To suggest Goldilocks is back would be an overstatement, but…

by: Han de Jong

  • US moving in Goldilocks’ direction
  • Europe’s growth stabilising
  • China’s growth stable, though public investment weakens
180914-Macro-Weekly.pdf (135 KB)

The global economy was characterised by solid, synchronised growth last year and lower than expected inflation. It was the typical Goldilocks state of the economy. This year is different: slowing growth, trends in different regions diverging and modestly rising inflation. This combination meant the end of Goldilocks. Macro data of recent days suggest the world economy might be moving back towards a Goldilocks state again. But I fear the direction of the data of recent days may not last.

US inflation down

Inflation in the US was lower than expected in August. Headline inflation amounted to 0.2% mom as the yoy rate fell from 2.9% in July to 2.7%. The core rate came in at 0.1% mom and the yoy rate was 2.2%, down from 2.4%. This is good news. The Fed focuses on the core PCE measure of inflation, but the drop in the yoy CPI numbers may also be reflected in the PCE numbers. Producer price inflation for August contained a comparable message. Headline PPI and the core PPI both fell 0.1% mom in August. These numbers will not make the Fed change its plans to continue its tightening at a pace of one hike per quarter. On the other hand, the inflation numbers are no reason whatsoever to accelerate the pace of tightening. That is the good news in these numbers.

Firm growth

The US economy has been firm this year and the data continues to show strength. Business of ‘small businesses’ (we would call the companies covered in the survey SMEs) improved further in August. The NFIB index rose from 107.9 in July to 108.8 in August. As far as I can see, that was a record high for this series for which I can find data back to the mid-1970s. The August retail sales data did not look very strong. The headline series was up only 0.1% mom (these are nominal numbers, so you have to adjust for inflation). But we have to bear in mind that this series is prone to significant adjustments.
The July rise of 0.5% was revised up to 0.7%. Excluding cars, the mom rise was 0.3% and the previous month was revised up from 0.6% to 0.9%. More impressive are the yoy numbers. Including cars, retail sales were up 6.6% yoy in August, marginally down from 6.7% in July, but up strongly from the beginning of the year: 3.9% in January. On average, retail sales were 5.5% up in nominal terms in the first eight months of the year. Excluding cars, the yoy rate in August was 7.3% and sales have been 6.0% higher than last year in the first eight months.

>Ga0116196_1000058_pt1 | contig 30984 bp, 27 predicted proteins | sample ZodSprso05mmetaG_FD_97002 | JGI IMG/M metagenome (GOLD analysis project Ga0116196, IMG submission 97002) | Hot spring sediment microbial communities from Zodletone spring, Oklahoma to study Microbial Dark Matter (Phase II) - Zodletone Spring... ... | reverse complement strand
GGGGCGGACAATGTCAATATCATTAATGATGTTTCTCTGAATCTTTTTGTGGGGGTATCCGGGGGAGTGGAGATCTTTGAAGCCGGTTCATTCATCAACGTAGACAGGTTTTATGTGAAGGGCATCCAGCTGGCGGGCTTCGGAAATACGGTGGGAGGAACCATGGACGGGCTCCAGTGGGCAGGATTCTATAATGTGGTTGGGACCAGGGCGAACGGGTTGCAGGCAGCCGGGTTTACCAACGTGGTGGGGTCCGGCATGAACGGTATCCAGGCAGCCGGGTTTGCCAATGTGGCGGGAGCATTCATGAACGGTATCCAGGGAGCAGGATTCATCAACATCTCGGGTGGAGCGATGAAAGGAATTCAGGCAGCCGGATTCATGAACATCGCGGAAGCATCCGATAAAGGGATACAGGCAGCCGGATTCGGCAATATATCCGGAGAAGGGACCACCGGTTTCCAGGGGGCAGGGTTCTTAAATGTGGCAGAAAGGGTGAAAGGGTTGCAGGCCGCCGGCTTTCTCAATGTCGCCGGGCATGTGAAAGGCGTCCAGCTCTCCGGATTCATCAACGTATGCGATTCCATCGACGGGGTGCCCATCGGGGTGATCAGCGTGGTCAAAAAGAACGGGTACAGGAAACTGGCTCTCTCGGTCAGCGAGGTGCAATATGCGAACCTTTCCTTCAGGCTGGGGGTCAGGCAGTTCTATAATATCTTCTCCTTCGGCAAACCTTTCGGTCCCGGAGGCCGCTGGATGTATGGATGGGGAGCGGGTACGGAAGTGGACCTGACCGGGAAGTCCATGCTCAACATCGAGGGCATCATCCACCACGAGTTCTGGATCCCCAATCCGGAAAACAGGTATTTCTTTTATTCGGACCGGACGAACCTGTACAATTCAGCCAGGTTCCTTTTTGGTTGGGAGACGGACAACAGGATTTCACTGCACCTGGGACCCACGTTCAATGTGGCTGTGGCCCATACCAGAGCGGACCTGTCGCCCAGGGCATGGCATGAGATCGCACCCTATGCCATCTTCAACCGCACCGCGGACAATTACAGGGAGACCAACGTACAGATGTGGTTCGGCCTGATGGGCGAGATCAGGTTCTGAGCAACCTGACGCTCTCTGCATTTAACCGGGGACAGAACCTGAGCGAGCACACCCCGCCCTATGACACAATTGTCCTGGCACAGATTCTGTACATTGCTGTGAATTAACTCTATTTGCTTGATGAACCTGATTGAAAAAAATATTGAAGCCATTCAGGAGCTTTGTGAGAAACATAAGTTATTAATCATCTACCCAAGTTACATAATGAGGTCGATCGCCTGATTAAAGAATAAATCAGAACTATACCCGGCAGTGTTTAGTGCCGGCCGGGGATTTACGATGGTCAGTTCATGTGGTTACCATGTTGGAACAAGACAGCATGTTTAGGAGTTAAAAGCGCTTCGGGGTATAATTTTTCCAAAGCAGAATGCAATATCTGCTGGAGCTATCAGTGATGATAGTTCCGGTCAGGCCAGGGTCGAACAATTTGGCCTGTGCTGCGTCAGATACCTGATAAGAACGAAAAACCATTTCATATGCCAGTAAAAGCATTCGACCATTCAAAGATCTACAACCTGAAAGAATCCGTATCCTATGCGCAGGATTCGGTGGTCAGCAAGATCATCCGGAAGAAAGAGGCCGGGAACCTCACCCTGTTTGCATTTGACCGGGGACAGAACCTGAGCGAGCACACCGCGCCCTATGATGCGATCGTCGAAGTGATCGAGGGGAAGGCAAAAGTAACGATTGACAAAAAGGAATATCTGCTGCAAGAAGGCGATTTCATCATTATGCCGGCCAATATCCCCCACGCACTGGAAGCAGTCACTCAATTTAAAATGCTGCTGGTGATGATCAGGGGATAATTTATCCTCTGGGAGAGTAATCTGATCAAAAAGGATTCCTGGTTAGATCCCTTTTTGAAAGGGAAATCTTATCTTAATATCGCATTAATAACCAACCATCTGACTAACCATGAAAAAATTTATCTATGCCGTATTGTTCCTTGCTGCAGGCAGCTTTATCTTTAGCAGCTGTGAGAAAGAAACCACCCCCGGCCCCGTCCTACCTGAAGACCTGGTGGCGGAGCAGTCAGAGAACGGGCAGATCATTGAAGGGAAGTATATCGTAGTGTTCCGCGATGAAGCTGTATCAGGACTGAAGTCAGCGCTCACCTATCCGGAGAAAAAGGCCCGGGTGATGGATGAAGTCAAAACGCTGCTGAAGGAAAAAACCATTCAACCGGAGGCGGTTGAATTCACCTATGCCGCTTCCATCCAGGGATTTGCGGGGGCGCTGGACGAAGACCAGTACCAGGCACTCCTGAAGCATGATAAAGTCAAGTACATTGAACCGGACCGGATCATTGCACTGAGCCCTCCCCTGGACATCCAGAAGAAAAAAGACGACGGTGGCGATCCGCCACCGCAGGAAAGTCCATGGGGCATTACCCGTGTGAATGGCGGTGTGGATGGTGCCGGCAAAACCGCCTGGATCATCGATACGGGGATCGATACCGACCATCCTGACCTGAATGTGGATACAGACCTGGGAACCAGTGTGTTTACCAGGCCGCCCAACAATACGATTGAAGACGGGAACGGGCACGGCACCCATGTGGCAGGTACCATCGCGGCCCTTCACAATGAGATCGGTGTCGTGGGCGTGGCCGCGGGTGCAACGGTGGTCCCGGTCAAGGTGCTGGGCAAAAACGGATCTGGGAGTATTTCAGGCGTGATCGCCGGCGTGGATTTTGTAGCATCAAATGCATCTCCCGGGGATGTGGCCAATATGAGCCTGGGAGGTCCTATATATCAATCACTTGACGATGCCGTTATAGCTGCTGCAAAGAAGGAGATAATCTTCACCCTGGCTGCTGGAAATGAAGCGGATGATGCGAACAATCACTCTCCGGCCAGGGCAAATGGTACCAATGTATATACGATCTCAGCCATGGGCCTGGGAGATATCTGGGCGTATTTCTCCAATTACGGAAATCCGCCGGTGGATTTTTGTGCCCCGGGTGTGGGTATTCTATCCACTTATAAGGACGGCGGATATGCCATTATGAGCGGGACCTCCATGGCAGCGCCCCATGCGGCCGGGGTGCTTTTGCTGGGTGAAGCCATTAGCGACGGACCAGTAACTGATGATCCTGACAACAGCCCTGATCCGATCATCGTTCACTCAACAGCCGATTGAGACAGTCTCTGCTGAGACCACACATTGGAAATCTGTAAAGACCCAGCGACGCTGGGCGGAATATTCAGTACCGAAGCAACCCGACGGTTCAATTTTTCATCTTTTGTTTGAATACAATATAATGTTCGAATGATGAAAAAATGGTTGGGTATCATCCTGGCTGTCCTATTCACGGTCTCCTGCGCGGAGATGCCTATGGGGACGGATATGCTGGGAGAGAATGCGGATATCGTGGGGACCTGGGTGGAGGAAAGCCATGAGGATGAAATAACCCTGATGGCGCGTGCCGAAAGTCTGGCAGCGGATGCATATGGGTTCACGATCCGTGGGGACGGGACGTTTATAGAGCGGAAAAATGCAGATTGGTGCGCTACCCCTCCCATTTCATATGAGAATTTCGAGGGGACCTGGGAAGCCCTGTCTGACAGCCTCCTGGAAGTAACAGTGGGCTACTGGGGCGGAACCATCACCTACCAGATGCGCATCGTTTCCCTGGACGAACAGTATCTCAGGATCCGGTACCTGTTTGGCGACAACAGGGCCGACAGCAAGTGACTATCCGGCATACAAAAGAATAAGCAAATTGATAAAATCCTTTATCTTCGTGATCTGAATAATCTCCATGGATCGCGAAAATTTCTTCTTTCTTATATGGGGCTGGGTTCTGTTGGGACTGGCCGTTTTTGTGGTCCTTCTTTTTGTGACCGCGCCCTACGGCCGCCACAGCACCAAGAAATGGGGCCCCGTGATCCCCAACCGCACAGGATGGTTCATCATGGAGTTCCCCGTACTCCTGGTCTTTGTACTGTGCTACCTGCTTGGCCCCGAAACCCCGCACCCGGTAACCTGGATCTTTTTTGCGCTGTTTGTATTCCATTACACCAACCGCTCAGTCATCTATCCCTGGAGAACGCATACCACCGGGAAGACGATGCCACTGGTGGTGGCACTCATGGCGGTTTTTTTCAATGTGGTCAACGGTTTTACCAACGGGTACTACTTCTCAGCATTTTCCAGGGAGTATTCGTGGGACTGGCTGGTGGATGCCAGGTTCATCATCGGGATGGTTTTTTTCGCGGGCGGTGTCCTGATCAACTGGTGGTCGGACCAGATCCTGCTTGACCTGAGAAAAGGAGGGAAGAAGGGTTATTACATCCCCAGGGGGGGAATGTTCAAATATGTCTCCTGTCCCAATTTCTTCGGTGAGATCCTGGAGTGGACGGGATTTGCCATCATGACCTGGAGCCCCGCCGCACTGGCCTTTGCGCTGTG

US industrial production is showing a similar trend. Total production was up 0.4% mom in August, after 0.4% in July (originally reported as 0.1%). Manufacturing production expanded by 0.2% mom after 0.3%. The yoy pace of growth accelerated to 4.9% in August, by far the highest for the year. Back in January, the growth rate was a more modest 2.8%. Data from the logistics space tie in with this, with container shipping and rail freight rising along with shipping rates. I think it is fair to say the US business cycle is looking very healthy.

The rest of the world not doing too badly

The economy is less strong outside the US. True, Chinese growth rates are still higher than US rates, but compared to potential growth, the US performance is more impressive. Recent Chinese data suggest the economy is doing ok, but there is nothing spectacular. Retail sales growth in August was 6.1% up yoy, slightly higher than in July, but essentially stable compared to previous months. The same is true for industrial production. Growth accelerated modestly from 8.8% yoy to 9.0% in August. Investment growth in China continues to decelerate. This is due to the public sector. But recent measures by Chinese policymakers suggest that infrastructure spending will strengthen in due course. Private sector investment has remained strong. The suggestion that investment has weakened in response to the threat of US import tariffs would appear to be off the mark.

ECB make marginal adjustments as confidence improves somewhat

The ZEW index of analysts’ confidence improved in the latest month, bot for the eurozone as a whole as well as for Germany. This was the second monthly gain after a long stretch of falling confidence. This is good news and in line with our thinking that growth in the eurozone will now stabilise.
The ECB lowered its growth forecasts for this year and next, but only by 0.1% in both years. More important in my view, they lowered their inflation forecast for 2019 and 2020 by 0.1%. We think their forecasts are still too high and will be revised lower.

Erdogan not happy, or is he?

The Turkish central bank raised rates from 17.75% to 24%, exceeding market expectations. Allegedly, president Erdogan was unhappy. He has stated before that he does not believe in fighting inflation with higher interest rates, or defending the currency with higher rates, for that matter. I have no insight into what goes on behind the scenes, but I think it was quite obvious they needed to raise rates. The problem was that it had to be done in a face-saving way for the president. Perhaps the president became convinced that a rate hike was inevitable. But he was undoubtedly unwilling to do a public U-turn. The way it was done now may have been the solution. A big rise in the official rate and the president sulking but doing no more than that.